The following report is forwarded with permission from Tom Stehn, USFWS biologist and US Whooping Crane Coordinator.
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An aerial census on 12 April, 2006 of the Aransas National Wildlife Refuge and surrounding areas found 32 adults and 3 chicks = 35 total.
Recap of cranes observed on the flight: (35)*
adults + young
Refuge 17 + 1
Lamar 2 + 0
San Jose 2 + 1
Matagorda 8 + 1
Welder Flats 3 + 0
Total 32 + 3 = 35
* Visibilty was fair throughout the flight with some high clouds present.
Remarks: The majority of the whooping crane flock has started the migration right on schedule. During April 5 - 12, an estimated 102 whooping cranes (47.7% of the flock) left Aransas. During that period, most days provided suitable weather for migration except when a low pressure system brought strong northwest winds to Aransas on April 8th. That front crossed the coast quickly, with groups of whooping cranes reported starting the migration on April 9 and 10. So far, sighting reports of whooping cranes have been received from as far north as North Dakota.
Only an estimated 35 whooping cranes (32 adults + 3 chicks) are currently estimated to still be at Aransas. Thus, 83.6% of the flock has migrated. None of the birds remaining at Aransas are color-banded. Thus, all 21 of the banded cranes (9.8%) of the flock have migrated. Remaining at Aransas are 2 family groups, 28 subadults, and 1 chick all by itself. The chick was present on its parents' territory on San Jose Island. Whooping crane juveniles normally separate from their parents either shortly after arrival on the nesting grounds, en route in the northern parts of the migration, or occasionally separate at Aransas. Presumably the parents started the migration and the juvenile had no idea what was going on or perhaps just wasn't quite ready to migrate, so it stayed behind. Based on other instances of this happening, I fully expect this juvenile will head north in the next 2-4 weeks and successfully return to the Canadian nesting grounds. It will presumably even show up on its parent's nesting territory, but will be driven off by the parents who will not tolerate last year's chick.
As many as 18 whooping cranes may still be seen from the whooping crane tour boats. A higher percentage of cranes had remained on the refuge than in any of the other crane areas. On today's flight, 2 suabdault cranes were visible from the refuge observation tower, and 2 cranes were on the Big Tree Marsh at Lamar. Three single cranes were all widely separated at Welder Flats. The two family groups present (Pipeline family on the refuge and Lighthouse family on Matagorda Island) were both on their territories. The largest groups of cranes seen on today's flight were three different groups of 3 subadults. No cranes were seen on today's flight at sources of fresh water or on prescribed burns. Two cranes were in open bay habitat.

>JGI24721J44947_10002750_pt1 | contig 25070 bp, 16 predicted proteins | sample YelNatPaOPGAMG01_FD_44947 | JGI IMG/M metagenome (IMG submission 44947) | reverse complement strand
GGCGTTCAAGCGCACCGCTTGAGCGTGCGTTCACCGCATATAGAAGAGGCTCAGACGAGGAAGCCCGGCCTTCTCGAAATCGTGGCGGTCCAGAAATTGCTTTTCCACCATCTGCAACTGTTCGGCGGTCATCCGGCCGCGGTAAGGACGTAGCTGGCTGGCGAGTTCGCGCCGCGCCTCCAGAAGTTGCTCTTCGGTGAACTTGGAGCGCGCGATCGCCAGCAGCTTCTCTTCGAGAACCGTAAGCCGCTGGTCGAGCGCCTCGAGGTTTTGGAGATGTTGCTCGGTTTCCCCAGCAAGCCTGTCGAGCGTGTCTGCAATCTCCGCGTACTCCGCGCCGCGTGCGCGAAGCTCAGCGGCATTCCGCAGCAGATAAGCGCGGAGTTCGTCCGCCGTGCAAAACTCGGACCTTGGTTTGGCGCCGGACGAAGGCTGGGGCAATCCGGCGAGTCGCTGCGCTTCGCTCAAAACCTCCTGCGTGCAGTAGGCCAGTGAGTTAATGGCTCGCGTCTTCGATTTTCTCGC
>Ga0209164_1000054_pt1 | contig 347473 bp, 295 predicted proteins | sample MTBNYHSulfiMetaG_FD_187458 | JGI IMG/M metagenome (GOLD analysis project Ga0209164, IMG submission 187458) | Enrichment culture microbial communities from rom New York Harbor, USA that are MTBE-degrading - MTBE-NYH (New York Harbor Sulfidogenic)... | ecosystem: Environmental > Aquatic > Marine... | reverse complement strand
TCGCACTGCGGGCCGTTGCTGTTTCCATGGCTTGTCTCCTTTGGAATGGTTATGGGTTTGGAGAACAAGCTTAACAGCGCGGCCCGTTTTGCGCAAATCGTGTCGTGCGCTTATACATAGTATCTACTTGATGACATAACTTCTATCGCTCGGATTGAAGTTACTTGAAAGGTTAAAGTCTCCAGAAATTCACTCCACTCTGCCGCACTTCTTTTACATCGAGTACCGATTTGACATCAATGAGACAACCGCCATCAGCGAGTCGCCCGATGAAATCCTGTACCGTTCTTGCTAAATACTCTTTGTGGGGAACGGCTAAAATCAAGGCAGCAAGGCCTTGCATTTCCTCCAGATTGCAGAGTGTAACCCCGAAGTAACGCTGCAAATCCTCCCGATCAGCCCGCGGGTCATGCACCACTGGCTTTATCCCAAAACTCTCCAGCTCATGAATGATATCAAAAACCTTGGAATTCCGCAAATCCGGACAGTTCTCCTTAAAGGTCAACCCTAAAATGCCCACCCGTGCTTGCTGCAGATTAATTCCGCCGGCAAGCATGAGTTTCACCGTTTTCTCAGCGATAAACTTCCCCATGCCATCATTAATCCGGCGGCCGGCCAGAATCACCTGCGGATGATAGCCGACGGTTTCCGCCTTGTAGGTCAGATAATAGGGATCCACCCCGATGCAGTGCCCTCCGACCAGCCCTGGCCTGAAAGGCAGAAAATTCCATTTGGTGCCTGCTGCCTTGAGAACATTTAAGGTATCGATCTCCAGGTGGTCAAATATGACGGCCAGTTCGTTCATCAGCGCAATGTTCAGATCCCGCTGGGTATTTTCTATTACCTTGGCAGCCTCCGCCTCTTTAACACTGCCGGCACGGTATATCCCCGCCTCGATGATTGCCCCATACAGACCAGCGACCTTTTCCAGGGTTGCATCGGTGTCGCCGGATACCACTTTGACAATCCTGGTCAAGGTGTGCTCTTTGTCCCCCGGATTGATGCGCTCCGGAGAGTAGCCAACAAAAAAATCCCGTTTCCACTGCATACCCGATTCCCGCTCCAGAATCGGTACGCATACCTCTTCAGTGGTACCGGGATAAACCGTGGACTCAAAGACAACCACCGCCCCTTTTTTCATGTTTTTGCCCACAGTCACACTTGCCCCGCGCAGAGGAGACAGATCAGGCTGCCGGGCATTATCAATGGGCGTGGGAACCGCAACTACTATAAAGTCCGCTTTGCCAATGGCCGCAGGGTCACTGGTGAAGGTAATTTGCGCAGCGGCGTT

Other bird sightings of note;
a) The numbers of white pelicans at Aransas has also greatly decreased in the last couple of weeks. The migration of whooping cranes and white pelicans migrating at approximately the same time across North American leads several people to report large flocks (20+ birds) of whooping cranes when what they are seeing are really white pelicans. The two species look amazingly alike at a distance, both large white birds with black wing tips and an identical spiral flight pattern in migration. Whooping cranes usually migrate in small groups of up to 8 birds, but frequently migrate as singles, pairs, or family groups.
b) An estimated 100+ mottled ducks were seen at fresh water dugouts on San Jose Island. This concentration must be indicative of movements of the species along the Texas coast.
Whooping Crane Coordinator
U.S. Fish and Wildlife Service
P.O. Box 100
Austwell, TX 77950
(361) 286-3559 Ext. 221
fax (361) 286-3722
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Where applicable, CWS stands for Canadian Wildlife Service; USFWS is US Fish and Wildlife Service. Crane monitoring involves cooperative efforts and support by both countries, plus many volunteers and non-profit organizations along the way.
Anyone wanting to contact Tom about the report or the whooping crane projects can reach him via email at: firstname.lastname@example.org. Other information, including archived copies of these reports, can be found at the Texas Whooping Crane web site at https://ccbirding.com/
Patty Waits Beasley
Corpus Christi, TX